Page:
Change can take a long time, but when happens, it often occurs at once. When resistance finally gives way to action it can be difficult to remember why it took so long to get the ball rolling. That is the situation now unfolding at the international level around climate change. The end of 2014 saw an agreement between the world's top two carbon-polluting countries (China and the United States) to cap and reduce their emissions. Since then, state and provincial governments around the world — including Ontario, Quebec and California — have made increasingly powerful commitments to support the idea that change is possible.
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This week we saw yet another groundbreaking signal of cooperation between governments representing the world's largest economies and biggest carbon emitters aiming to limit the global increase in temperatures to the scientifically agreed upon level of 2°C needed to avoid the worst climatic consequences. On June 8, the G7 released a statement from its leaders' summit in Garmisch-Partenkirchen, Germany, committing member nations to complete "decarbonization" (a zero-emission energy system) before the end of the century. At a stroke, the conversation around carbon pollution has gone from a question of reduction percentages to one about total elimination. For governments, businesses and communities making investment decisions and planning for the future, it's now clear what direction we must take.
This agreement represents a turning point in climate policy for the G7's two climate stragglers: Canada and Japan. Even if, as the Canadian Press reports, these countries worked to weaken the agreement, it marks a significant change in the political discussion: nations won't be able to rely on fossil fuels to power their economies in the long term. The G7 statement on climate change outlined support for the creation of market mechanisms to cut carbon pollution (e.g., carbon taxes and cap-and-trade systems), advocated for investment and governmental promotion of clean energy technologies and called for elimination of inefficient and damaging fossil fuel subsidies from member nations and others.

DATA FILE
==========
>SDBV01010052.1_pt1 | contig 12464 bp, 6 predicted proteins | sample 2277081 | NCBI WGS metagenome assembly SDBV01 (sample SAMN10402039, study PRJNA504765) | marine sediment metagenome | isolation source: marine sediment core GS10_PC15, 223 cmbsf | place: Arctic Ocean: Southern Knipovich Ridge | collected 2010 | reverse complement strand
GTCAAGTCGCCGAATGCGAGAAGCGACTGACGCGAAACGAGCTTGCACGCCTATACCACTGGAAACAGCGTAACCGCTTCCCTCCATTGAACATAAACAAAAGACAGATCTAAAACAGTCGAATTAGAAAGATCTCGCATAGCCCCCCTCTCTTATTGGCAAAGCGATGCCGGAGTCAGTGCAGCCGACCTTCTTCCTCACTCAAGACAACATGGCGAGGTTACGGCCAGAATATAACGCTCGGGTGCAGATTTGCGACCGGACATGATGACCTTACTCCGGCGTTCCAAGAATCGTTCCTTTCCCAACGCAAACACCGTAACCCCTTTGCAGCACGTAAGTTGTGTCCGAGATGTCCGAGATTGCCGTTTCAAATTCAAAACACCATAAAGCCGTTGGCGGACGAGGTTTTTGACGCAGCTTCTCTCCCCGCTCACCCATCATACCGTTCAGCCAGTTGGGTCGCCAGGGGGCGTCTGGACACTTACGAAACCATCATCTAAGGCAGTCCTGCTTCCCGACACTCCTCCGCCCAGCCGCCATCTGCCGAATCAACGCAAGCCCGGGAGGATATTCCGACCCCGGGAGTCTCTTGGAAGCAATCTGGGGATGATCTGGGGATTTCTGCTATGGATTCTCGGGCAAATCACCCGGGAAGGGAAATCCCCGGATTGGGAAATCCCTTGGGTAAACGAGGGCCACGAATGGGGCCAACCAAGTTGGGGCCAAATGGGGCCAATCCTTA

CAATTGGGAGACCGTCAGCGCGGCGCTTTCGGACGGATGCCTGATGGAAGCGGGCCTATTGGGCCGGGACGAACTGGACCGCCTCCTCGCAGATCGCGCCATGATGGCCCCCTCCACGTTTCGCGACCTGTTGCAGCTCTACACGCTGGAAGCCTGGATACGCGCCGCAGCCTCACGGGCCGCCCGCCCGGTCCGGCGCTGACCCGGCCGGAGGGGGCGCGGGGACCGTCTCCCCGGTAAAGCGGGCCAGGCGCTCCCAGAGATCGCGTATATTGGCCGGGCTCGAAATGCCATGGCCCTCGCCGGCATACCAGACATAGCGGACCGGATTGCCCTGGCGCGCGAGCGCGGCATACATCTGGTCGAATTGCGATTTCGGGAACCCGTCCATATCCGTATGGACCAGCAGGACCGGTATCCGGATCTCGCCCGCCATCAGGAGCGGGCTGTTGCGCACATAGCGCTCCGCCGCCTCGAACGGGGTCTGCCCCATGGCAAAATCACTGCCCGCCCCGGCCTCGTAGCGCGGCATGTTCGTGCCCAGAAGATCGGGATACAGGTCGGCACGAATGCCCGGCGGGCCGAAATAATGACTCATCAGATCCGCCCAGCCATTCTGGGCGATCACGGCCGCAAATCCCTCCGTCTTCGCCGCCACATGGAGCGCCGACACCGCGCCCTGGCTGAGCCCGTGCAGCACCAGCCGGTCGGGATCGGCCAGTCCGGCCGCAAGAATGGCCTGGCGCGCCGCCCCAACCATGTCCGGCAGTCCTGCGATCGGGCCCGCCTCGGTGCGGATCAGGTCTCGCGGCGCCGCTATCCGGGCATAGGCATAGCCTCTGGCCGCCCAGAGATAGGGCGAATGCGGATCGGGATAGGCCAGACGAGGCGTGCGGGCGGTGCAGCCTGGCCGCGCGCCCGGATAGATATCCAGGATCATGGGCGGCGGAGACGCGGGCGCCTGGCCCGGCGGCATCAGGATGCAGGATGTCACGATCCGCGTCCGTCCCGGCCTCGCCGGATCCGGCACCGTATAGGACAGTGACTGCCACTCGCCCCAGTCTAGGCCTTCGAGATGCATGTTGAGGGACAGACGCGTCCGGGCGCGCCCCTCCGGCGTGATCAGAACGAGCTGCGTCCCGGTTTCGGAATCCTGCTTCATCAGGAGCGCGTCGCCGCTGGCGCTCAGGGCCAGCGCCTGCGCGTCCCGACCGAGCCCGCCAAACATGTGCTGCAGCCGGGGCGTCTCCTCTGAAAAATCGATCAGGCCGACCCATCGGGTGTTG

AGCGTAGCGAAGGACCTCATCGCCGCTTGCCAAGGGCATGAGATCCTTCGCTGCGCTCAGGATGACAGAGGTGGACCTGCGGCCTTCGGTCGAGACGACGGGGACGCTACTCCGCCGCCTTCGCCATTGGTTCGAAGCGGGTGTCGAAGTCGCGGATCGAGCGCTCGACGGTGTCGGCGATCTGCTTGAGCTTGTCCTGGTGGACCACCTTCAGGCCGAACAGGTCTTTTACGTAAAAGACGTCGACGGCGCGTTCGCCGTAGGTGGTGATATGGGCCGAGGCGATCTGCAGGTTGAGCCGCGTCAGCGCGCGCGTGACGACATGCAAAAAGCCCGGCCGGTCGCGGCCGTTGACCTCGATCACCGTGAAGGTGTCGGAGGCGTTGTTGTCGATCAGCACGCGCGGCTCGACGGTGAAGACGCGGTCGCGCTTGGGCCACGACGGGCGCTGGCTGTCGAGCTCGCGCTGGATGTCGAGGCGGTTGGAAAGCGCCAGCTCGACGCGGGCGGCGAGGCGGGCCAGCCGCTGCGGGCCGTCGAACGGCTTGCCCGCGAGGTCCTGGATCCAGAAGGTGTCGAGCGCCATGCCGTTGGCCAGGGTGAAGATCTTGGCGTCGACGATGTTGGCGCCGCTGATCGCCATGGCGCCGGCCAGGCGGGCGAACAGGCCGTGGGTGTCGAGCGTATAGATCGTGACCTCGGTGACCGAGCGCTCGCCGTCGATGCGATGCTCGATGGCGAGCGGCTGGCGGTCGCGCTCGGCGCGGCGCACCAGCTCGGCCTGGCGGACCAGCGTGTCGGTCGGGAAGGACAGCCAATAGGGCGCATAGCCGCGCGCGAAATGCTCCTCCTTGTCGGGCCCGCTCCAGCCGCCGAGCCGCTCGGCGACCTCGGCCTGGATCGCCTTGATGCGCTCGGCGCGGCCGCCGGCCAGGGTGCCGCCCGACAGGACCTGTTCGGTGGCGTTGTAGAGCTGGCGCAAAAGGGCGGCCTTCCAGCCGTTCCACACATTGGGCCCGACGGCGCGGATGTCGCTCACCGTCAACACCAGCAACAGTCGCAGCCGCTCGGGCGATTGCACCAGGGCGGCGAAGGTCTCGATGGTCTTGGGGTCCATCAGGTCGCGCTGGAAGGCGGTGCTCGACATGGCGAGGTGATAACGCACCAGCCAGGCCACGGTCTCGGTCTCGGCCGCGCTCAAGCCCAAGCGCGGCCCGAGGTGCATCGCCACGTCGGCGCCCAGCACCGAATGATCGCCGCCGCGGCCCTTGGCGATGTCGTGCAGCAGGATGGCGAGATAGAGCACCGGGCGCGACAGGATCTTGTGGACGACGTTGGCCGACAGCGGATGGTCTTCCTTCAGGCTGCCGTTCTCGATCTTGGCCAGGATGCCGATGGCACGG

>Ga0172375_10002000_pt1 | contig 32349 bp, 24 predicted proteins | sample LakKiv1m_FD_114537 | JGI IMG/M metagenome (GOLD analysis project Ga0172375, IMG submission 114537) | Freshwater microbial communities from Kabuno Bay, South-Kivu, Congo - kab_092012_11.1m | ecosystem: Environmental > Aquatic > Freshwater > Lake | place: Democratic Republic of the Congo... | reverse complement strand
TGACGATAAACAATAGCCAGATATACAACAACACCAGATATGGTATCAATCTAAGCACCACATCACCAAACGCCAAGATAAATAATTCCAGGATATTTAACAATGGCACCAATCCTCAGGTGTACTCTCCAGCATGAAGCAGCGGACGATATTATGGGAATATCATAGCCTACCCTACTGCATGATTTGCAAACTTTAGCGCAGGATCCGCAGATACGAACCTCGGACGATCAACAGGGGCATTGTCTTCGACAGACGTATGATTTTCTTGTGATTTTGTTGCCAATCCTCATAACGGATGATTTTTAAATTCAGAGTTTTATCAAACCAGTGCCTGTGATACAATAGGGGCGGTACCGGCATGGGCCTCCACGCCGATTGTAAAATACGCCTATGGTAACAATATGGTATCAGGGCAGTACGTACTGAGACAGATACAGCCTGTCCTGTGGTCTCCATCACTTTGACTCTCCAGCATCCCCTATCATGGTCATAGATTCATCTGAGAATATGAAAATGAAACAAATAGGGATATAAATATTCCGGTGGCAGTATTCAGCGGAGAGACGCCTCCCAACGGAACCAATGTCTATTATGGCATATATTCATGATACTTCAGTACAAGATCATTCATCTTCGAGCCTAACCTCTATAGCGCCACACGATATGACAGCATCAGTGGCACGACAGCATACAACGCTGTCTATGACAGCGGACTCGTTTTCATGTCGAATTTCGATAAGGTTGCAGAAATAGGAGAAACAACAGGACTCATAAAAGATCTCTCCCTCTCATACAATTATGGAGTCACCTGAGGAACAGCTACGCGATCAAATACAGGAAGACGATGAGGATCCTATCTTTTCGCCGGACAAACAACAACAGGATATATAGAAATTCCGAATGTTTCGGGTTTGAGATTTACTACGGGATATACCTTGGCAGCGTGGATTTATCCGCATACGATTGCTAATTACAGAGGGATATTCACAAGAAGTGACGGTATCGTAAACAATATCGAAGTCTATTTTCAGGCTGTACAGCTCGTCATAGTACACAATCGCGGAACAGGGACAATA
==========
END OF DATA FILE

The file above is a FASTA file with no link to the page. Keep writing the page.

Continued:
This change in messaging from some of the world's most influential nations reflects the growing global sentiment that climate change is a threat to the environment, national security and the quality of life of people everywhere. Increasingly, statements denying that climate change is real or arguing that controlling emissions is less important than economic growth are being viewed as ridiculous, irresponsible and dangerous. The conversation has shifted to one about investment in renewable energy solutions and reduced reliance on fossil fuels for transportation through improved public transit networks and electric vehicle use.
The global focus on climate change policy will continue throughout 2015. The July Summit of the Americas and the UN's meeting in New York in September are expected to drive continued commitment from world leaders in advance of the UN's Climate Conference (COP 21) in Paris in December, where it is hoped a binding international commitment on climate action will be reached. Until recently, it appeared Canada would take a backseat at these meetings, but following the G7 agreement there is hope our national leaders may finally be prepared to repair our environmental reputation.
While the message to decarbonize the global economy is clear, how that message will translate into policy in Canada is less so. The National Energy Board, as one example, should use this goal to guide decision-making by incorporating it into energy scenario planning. Canada needs to start now to shift policies — such as phasing out fossil fuels, ramping up support for renewable energy alternatives and investing in transit — if it is to take its commitment seriously.